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Wealthy home owners devour aged pension welfare

Leith van Onselen   Co-founder
January 8, 2020 2 MIN

Late last year, The Australian’s Adam Creighton labelled the Aged Pension “an economically costly inheritance preservation scheme” given its largesse towards wealthy home owning retirees.

This claim came about after it was revealed by Creighton that elderly Australians living in $1m-plus homes are claiming $6.3 billion in pension payments:


Retirees living in $1m-plus homes are receiving more than $6.3bn a year in age pension payments, enough to fund income tax cuts that would supercharge economic growth.

More than 255,000 pensioners across the nation, mainly in elite pockets of Sydney and Melbourne, live on taxpayer-funded incomes while owning homes worth more than $1m — a more than twentyfold increase in a decade — according to analysis of social security data by ANU.

Almost 30,000 age pensioners lived in homes worth more than $2m this financial year — two-thirds of them in Sydney and a fifth in Melbourne — receiving $680m in pension payments annually, according to the analysis…

Ben Phillips, an associate professor at ANU, said such pension payments meant workers were paying higher rates of tax to protect sizeable inheritances…

Now, The AFR reports that baby boomers in Sydney and Melbourne are living in giant property nest eggs worth millions of dollars, which dwarfs their modest superannuation savings. And this has prompted calls for them to use reverse mortgages to fund their retirements:

Boomers in Melbourne and Sydney are potentially sitting on giant nest eggs because the homes they bought 40 years ago have compounded in value to be among the world’s most expensive residential property…

An estimated 4.5 million retirees have equity in their homes that is on average about four to five times their super savings, which for male Baby Boomers is about $150,000 and for females about $80,000…

“There is a huge unmet need for retirement funding,” said Josh Funder, Household Capital’s chief executive and founder, Rhodes scholar, venture capitalist and former business consultant, including for Boston Consulting Group…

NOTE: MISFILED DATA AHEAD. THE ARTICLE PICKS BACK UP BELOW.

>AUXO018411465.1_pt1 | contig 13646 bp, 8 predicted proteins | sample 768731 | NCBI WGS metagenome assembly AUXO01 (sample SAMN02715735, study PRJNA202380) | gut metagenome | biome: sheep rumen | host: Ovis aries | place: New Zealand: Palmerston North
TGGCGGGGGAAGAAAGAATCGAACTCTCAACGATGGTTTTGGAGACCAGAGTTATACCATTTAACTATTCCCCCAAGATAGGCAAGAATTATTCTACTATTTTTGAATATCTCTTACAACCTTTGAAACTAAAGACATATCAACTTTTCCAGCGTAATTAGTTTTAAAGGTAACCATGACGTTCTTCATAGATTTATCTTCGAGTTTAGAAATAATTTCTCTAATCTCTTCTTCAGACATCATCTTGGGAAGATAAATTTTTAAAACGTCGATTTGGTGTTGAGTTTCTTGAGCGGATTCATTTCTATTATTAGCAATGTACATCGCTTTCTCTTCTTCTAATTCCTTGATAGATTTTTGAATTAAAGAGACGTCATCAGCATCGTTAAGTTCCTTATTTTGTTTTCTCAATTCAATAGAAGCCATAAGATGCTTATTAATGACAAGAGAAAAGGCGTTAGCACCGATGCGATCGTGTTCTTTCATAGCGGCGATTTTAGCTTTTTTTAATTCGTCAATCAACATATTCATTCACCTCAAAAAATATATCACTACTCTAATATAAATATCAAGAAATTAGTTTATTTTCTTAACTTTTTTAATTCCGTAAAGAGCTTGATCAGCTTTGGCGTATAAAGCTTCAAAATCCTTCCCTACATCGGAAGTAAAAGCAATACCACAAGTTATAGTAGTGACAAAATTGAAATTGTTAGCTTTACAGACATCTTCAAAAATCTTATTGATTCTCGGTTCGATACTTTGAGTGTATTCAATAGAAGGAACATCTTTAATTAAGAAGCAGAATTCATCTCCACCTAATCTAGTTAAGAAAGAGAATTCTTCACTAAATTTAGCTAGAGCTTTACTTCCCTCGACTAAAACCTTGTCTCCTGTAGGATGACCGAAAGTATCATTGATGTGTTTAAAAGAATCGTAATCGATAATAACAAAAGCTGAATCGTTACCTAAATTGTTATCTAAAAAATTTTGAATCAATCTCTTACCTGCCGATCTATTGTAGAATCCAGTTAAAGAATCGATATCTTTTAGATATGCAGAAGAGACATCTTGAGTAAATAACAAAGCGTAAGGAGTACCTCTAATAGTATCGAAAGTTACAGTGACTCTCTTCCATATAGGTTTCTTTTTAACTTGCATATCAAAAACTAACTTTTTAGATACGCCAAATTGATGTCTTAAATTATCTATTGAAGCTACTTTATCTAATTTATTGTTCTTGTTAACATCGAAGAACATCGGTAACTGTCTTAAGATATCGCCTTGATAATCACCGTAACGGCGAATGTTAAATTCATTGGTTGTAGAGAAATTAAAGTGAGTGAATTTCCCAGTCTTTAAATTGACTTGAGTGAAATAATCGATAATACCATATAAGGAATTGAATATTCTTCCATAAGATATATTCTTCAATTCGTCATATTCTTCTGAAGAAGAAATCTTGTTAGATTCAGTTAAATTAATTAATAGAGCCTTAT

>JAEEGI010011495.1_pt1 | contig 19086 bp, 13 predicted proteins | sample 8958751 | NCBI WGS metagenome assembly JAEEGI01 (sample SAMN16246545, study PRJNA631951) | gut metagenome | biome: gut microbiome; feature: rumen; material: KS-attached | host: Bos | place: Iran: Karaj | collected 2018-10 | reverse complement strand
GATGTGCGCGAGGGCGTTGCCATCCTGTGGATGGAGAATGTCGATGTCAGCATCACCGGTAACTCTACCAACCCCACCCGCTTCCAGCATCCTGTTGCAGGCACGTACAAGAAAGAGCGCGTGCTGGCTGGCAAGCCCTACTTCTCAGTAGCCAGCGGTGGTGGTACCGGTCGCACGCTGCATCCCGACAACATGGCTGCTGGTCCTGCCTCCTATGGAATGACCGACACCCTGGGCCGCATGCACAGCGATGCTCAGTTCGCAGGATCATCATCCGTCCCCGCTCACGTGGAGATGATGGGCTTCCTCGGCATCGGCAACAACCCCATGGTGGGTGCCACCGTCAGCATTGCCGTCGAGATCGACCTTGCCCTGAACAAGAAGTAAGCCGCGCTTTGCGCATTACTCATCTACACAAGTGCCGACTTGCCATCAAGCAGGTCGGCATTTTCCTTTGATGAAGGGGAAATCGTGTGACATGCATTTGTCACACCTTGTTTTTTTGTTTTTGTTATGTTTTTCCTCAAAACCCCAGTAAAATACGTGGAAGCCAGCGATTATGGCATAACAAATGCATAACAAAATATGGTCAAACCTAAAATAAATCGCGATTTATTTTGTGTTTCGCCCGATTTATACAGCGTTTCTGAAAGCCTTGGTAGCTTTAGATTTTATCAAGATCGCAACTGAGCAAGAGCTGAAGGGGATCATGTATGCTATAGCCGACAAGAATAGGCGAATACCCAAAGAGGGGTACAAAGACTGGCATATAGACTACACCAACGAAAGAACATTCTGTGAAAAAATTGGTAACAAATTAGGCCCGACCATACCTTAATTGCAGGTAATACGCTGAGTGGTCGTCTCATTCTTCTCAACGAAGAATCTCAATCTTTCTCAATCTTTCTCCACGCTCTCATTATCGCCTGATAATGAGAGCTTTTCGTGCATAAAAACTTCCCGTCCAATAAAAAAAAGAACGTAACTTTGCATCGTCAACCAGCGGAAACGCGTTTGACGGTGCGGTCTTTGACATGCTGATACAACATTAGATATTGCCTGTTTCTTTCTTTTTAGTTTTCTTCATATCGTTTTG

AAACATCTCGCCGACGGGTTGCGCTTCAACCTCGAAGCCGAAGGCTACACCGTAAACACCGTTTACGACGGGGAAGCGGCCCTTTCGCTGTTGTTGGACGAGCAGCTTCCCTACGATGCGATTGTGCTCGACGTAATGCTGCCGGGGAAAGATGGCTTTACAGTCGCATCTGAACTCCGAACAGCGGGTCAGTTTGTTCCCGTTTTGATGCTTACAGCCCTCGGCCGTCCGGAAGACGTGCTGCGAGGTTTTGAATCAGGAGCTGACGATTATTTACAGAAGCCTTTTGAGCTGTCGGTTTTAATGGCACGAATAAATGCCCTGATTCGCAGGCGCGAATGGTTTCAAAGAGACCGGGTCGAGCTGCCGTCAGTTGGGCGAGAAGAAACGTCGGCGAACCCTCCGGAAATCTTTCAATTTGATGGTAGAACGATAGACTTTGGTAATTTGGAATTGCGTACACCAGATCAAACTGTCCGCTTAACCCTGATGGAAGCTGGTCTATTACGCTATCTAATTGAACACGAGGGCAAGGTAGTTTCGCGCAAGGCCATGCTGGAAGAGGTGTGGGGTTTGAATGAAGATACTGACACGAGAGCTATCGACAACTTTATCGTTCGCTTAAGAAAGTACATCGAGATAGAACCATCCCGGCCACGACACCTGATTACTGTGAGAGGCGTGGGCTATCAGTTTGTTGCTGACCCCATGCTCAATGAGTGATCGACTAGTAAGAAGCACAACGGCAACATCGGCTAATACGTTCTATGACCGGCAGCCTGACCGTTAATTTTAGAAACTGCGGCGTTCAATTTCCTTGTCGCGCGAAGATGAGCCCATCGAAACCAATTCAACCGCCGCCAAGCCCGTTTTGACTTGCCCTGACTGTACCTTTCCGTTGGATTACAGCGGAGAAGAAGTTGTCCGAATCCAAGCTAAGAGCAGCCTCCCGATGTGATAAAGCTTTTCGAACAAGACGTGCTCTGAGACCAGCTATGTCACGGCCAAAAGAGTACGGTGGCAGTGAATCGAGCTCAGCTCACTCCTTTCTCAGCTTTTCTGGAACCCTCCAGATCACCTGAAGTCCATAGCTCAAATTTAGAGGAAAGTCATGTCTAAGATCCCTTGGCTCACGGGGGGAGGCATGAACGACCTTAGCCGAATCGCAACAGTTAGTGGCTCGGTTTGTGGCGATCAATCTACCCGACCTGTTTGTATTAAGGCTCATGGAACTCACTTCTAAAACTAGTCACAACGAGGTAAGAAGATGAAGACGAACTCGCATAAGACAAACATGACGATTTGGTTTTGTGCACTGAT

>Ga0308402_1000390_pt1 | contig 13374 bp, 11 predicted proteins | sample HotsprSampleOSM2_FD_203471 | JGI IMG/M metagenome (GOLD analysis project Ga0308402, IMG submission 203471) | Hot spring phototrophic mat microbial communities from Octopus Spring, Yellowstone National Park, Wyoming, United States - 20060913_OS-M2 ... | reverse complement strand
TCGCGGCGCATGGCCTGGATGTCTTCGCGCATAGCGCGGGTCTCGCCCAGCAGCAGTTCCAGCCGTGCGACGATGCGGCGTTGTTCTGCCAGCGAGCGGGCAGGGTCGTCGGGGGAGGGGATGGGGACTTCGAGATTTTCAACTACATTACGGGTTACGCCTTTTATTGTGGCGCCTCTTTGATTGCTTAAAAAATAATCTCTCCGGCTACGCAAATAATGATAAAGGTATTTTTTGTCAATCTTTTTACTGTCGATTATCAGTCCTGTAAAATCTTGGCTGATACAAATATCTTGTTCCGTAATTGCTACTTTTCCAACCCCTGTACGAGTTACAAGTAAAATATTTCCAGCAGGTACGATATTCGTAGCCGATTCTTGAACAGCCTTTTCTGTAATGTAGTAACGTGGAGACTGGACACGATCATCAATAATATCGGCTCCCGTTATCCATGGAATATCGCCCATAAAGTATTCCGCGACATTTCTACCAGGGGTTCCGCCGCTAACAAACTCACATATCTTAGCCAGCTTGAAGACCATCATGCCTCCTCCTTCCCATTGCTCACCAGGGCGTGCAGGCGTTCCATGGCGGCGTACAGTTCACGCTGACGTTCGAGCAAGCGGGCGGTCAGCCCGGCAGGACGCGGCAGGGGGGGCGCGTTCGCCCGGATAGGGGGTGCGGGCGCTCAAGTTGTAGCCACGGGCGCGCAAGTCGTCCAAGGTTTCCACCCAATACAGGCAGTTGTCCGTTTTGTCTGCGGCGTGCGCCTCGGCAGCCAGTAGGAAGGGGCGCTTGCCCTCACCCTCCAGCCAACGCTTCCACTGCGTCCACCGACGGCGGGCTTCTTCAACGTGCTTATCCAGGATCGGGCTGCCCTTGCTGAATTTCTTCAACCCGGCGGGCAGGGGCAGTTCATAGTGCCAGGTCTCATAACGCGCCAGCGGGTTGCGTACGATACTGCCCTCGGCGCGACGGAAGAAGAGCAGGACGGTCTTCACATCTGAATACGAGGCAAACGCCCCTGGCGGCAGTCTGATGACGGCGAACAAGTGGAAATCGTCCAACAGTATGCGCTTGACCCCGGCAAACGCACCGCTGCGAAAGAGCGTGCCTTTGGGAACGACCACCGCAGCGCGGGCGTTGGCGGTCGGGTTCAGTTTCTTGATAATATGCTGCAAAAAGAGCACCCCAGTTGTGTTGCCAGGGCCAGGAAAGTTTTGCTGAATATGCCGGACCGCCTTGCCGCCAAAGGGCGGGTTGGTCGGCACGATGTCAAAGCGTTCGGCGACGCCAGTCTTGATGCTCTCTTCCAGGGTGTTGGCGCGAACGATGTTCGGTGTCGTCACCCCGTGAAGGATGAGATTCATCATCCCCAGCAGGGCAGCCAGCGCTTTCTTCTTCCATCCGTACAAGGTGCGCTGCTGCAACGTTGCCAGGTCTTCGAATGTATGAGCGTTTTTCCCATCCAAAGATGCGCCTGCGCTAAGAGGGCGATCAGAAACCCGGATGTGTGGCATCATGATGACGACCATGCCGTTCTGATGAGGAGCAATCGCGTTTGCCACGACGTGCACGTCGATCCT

“Most Australians can double their available funding at retirement through reverse mortgages”…

Nick Sherry, a former superannuation minister and chairman of Household Capital, said releasing home equity needs to be encouraged to top up modest retirement savings…

Reverse mortgages allow retirees to draw 15 per cent of household equity at 60 and increase withdrawals by 1 per cent a year for the next 20, or a cap of 35 per cent.

There’s no doubt that Australia’s retirement system is not functioning effectively, given younger Australians are facing the prospect of never owning a home (or being enslaved in mortgage debt), whilst also having to pay ever-rising taxes to subsidise retirees that are far better-off financially than they will ever be.

The obvious solution is to:

Include one’s principal place of residence in the assets test for the Aged Pension at some point in the future (e.g. 1 July 2022), thus allowing current retirees and prospective retirees adequate time to make arrangements; and
Significantly raise the overall pension asset test threshold as well as the base rate.
Under this solution, house-rich pensioners choosing to remain in place could continue to receive an income stream as they do now under the Aged Pension via the Pension Loans Scheme (the federal government’s official reverse mortgage scheme), but with less drain on the Budget and on younger taxpayers. But they would similarly be incentivised to move as the family home would no longer be a tax free shelter.

Poorer retirees that do not own a dwelling would also be made better-off via the increase in the overall assets test (thus allowing greater financial assets to be held without cutting-off access to the pension), as well as the increase in the base rate.

It’s a solution that would greatly improve equity and ensure that Australia’s welfare system is better targeted towards those in genuine need.

It would also ensure that the pension system evolves alongside the structural reduction in home ownership rates, by making the system more neutral towards property ownership and financial assets.

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